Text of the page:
Amid the higher standards of things such as surface disinfection and air quality in facilities since the onset of the pandemic, an executive at Ecolab is urging for a similar focus to be placed on preventing foodborne diseases.
Each year in the U.S., an estimated nine million people get sick, 56,000 are hospitalized, and 1,300 die of foodborne diseases caused by known pathogens. Since the start of 2022, there have been 10 major foodborne illness outbreaks in the United States.
The most common foodborne illnesses in the U.S. are caused by norovirus, salmonella, and E. coli, with the most fatalities being associated with listeria and salmonella, according to Elaine Black, director of food safety and public health with Ecolab.
The foods that are most commonly associated with foodborne disease do not go through cooking directly before consumption, such as leafy greens, many fruits and vegetables, and items like sandwiches and deli salads. In addition, chicken and processed chicken products are notoriously associated with salmonella.
Black urges facility managers to implement food service safety strategies to prevent foodborne disease.
“Understanding the nature and risk of common foodborne pathogens is the first step in prevention of foodborne illness,” Black says. “Layering on knowledge of the common risk factors associated with sourcing, receiving, storage, preparation and serving of food builds the foundation for a strong food safety program. Hand hygiene is an important component of infection prevention in healthcare food safety programs.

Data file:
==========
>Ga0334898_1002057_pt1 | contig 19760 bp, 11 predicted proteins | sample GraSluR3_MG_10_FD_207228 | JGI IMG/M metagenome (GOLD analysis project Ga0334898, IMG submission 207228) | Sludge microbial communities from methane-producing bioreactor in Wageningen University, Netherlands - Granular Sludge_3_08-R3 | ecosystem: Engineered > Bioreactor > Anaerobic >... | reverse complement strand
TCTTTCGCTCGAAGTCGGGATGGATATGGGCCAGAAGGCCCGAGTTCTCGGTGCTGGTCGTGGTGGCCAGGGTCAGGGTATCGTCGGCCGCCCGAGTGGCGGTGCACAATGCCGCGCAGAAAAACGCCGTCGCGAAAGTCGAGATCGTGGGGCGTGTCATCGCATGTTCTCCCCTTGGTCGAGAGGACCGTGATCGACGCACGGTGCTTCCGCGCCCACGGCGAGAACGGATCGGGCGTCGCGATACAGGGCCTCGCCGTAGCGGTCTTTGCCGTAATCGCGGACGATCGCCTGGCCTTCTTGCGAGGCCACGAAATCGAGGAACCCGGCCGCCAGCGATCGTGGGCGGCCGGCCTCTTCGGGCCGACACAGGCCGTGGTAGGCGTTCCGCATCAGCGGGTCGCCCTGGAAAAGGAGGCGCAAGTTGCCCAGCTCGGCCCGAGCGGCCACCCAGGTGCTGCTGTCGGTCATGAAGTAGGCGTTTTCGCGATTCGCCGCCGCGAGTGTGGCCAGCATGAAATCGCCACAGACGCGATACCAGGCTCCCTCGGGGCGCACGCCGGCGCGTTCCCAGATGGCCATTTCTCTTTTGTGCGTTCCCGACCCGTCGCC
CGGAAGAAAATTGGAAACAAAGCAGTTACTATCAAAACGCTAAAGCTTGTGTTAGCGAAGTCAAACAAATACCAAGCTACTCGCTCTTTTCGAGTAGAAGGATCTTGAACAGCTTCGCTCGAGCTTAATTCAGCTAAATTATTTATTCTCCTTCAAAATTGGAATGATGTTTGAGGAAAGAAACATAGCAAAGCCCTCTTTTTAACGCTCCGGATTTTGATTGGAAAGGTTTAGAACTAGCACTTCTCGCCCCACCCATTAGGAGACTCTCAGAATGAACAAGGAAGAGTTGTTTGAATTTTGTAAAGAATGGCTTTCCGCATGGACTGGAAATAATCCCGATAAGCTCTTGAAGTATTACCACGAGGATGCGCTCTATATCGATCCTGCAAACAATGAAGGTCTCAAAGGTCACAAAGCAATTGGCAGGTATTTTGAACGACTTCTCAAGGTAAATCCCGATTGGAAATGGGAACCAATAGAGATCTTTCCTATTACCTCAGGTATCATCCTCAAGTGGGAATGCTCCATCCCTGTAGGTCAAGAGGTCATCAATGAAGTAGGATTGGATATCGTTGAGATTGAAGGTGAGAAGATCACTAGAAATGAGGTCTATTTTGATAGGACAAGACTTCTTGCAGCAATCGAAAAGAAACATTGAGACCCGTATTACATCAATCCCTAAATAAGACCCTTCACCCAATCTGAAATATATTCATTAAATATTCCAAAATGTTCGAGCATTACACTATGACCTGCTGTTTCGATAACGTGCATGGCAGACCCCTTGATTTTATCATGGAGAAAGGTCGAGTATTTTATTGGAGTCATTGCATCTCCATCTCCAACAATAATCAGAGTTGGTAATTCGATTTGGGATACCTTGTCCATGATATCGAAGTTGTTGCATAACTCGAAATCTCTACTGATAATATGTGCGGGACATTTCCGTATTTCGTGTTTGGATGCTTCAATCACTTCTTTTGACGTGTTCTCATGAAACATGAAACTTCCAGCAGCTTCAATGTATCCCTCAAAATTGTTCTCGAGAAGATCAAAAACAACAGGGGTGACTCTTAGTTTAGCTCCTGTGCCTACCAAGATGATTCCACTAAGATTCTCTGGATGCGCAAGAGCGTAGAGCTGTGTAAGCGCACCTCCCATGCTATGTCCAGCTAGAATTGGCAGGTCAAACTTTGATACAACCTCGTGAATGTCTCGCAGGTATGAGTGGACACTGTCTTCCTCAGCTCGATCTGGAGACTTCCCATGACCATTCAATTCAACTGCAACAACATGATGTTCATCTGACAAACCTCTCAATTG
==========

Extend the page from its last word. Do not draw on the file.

“Building a great food safety culture demands commitment from all those involved in the processes of ensuring patients are nourished in a safe and healthy way. A healthy food safety culture is one where all employees understand the risks of making a patient ill and their part in preventing it and ensures that they will do what is right even when no one is watching.”
Foodborne illnesses don’t just affect the health and safety of a facility but also the workflow, functionality, and profitability of the facility.
A strong and comprehensive food safety plan such as the framework outlined by the Food and Drug Administration can go a long way to preventing foodborne disease and ultimately not only protect a facility’s safety and bottom line but also save lives.